2. Then, for every patient, ask for the visit reason and insurance details before scheduling an appointment. On the day of their appointment, verify their insurance by calling the insurance company or using an eligibility vendor or practice management software. If the patient has a high remaining deductible, pair the eligibility response with your list of CPT codes and allowed amounts to determine the patient’s likely out-of-pocket responsibility. When the patient arrives for their appointment, share the list of possible care paths along with their estimated costs to help them understand what they may owe based on their insurance. With up-front cost estimations, patients will appreciate the added visibility before and while receiving treatment options.
  3. Finally, implement a down payment policy for patients to pay for their treatment while they’re still in the office. Communicate that the amount owed is based on estimated costs provided directly by their insurance company, and reassure them that they will be refunded if their insurance determines they owe more.

Solutions to automate payment processes

The aforementioned steps will greatly improve payment collections, although they may also require significant effort to train staff to implement. With that said, software solutions are available to automate these processes, allowing staff to focus on more impactful tasks.

  1. Enable patients to pay online and send payment notices via email. Almost every electronic health record/electronic medical record or practice management software offers an option to implement patient portals that streamline billing.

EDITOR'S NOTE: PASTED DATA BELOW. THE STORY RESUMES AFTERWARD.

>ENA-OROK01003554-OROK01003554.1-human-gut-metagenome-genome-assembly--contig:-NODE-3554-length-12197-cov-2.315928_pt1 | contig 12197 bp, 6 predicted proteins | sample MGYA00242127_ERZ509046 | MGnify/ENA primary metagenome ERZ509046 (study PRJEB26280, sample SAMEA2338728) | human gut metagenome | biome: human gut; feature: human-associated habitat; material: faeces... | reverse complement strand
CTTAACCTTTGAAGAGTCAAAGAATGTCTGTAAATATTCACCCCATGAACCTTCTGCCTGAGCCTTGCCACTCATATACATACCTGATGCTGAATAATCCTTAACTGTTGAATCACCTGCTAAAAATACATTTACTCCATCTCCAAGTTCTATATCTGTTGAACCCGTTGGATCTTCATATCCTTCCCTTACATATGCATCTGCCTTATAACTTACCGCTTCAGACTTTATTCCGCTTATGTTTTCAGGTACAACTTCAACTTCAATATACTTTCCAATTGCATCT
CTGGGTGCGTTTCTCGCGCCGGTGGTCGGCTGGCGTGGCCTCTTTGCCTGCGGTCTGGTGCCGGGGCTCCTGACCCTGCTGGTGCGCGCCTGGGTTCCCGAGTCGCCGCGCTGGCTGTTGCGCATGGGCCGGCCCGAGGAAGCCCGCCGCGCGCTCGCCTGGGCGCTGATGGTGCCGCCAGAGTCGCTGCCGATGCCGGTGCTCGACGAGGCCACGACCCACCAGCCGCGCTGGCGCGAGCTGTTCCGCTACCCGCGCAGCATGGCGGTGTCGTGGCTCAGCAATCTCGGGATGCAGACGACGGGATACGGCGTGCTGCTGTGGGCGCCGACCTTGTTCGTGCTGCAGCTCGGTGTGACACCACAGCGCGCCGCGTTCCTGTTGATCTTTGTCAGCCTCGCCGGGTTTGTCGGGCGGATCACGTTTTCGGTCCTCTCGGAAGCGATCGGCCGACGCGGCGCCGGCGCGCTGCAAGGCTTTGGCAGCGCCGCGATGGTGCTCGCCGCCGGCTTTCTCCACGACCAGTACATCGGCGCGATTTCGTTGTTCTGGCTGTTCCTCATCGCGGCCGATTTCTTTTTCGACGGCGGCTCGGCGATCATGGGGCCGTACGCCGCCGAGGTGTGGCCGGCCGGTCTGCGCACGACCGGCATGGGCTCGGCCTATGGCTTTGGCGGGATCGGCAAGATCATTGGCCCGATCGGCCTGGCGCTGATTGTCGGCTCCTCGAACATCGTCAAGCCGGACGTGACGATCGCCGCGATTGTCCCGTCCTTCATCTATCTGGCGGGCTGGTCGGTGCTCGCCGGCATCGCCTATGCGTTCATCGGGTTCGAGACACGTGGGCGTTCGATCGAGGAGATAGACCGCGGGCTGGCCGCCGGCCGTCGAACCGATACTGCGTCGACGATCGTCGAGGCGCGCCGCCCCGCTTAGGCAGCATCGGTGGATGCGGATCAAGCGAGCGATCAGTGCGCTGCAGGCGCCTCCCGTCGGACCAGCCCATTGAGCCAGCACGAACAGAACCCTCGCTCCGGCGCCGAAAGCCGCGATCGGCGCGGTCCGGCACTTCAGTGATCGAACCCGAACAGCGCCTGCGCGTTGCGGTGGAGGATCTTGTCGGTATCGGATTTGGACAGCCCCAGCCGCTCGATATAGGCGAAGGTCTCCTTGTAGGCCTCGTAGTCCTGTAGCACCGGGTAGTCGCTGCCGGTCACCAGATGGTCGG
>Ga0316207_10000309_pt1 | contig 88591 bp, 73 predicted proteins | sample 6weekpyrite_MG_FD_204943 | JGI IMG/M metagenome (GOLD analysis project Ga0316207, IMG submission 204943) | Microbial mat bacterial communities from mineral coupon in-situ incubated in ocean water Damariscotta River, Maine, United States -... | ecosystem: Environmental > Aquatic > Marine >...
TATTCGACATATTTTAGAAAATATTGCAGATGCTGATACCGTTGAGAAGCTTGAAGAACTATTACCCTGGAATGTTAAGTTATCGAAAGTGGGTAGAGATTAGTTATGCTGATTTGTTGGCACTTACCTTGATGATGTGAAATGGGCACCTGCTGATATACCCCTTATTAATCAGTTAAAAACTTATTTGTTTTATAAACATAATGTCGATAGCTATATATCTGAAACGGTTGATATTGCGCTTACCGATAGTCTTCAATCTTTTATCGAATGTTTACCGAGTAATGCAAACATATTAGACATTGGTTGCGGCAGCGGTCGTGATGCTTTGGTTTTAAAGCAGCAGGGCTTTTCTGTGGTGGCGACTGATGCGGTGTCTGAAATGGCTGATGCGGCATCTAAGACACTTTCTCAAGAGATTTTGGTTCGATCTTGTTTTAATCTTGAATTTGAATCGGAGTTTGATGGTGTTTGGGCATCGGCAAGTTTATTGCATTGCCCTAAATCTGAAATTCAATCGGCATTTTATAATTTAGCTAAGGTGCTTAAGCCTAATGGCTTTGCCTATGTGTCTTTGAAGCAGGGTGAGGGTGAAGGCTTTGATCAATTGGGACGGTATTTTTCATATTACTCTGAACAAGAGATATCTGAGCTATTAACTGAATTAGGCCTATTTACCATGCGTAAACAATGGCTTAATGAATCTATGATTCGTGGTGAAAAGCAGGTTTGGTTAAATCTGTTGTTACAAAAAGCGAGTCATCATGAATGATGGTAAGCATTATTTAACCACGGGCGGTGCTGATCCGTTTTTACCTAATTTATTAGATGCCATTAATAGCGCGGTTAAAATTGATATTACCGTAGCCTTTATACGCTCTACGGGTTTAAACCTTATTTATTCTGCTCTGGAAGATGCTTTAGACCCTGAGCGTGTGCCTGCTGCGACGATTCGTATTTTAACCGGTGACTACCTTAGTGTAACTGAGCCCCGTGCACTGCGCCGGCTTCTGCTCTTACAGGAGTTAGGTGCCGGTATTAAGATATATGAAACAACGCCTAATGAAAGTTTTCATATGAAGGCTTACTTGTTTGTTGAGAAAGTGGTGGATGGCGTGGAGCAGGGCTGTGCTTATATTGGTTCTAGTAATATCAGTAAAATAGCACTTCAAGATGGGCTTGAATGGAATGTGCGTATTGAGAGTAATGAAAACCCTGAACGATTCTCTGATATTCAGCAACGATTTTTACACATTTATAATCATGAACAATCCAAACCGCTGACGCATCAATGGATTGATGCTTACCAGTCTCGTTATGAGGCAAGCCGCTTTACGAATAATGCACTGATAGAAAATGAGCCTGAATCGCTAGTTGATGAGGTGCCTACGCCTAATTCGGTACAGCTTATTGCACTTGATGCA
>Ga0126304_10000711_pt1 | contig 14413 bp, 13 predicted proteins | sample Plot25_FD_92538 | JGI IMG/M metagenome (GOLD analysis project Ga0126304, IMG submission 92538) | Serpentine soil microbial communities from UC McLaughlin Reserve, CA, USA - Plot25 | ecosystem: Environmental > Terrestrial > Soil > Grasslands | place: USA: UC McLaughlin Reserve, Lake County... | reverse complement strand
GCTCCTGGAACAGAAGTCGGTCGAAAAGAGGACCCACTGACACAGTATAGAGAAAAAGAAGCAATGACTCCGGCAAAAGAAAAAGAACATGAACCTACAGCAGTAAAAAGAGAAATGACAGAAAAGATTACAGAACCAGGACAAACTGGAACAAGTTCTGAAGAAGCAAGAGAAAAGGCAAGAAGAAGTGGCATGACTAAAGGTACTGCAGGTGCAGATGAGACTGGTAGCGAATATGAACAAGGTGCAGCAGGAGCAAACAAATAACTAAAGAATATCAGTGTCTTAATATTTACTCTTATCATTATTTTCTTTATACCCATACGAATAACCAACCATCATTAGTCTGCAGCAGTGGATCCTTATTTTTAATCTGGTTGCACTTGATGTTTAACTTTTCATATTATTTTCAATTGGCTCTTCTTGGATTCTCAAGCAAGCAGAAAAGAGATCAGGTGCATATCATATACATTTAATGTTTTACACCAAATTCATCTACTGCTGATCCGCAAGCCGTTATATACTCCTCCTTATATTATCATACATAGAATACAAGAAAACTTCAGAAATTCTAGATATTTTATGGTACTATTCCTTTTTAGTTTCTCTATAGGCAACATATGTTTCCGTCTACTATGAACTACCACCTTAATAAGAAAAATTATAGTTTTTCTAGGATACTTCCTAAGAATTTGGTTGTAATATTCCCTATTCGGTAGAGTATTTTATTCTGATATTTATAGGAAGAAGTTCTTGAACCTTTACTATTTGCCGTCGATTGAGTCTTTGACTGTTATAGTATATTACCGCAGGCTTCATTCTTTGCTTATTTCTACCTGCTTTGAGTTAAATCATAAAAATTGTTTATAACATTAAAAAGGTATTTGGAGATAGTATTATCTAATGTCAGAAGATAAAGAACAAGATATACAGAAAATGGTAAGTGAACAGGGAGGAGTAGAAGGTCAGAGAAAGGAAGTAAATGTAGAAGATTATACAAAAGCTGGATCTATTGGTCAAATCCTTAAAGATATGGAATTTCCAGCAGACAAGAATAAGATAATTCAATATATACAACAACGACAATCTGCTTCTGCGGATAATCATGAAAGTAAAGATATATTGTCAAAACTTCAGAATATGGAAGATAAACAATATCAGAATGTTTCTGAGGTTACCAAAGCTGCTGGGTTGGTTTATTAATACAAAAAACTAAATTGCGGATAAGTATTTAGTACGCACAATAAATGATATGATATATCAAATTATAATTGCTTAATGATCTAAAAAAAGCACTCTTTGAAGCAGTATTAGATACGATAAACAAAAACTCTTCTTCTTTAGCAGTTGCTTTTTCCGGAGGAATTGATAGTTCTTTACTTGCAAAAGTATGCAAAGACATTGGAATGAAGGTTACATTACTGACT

2. Due to the CMS Transparency in Coverage Rule that requires payers to publish all providers’ negotiated rates, there are now vendors who can manage and retrieve all contracted rates for providers. These vendors can additionally help providers renegotiate contracts with payers by referencing competitor reimbursement rates.
  3. There are many software companies that offer patient cost estimator tools. Though most are built for hospitals or health systems, they can generally also be adopted by private practices. Some will even handle predicting the list of services that may be done based on the patient’s visit reason to provide a more comprehensive cost estimate.

These strategies and software tools empower practices to set clear financial expectations for patients, which minimizes confusion, reduces the likelihood of disputes and leads to more on-time payments. By prioritizing patient financial transparency, practices can navigate the challenges associated with collecting payments from patients with HDHPs, ultimately ensuring financial stability and enhancing patient satisfaction.

Kevin Chiu is CEO and co-founder of Certainly Health. Certainly is a marketplace to book health providers with up-front prices. Patients input their insurance and visit reason, and Certainly uses machine learning and price transparency data to predict and guarantee out-of-pocket costs for every provider. If the patient owes more than the predicted costs, Certainly covers the difference on behalf of the patient. This means if a patient books through Certainly, the practice gets paid the entire patient responsibility and the patient never receives a surprise bill.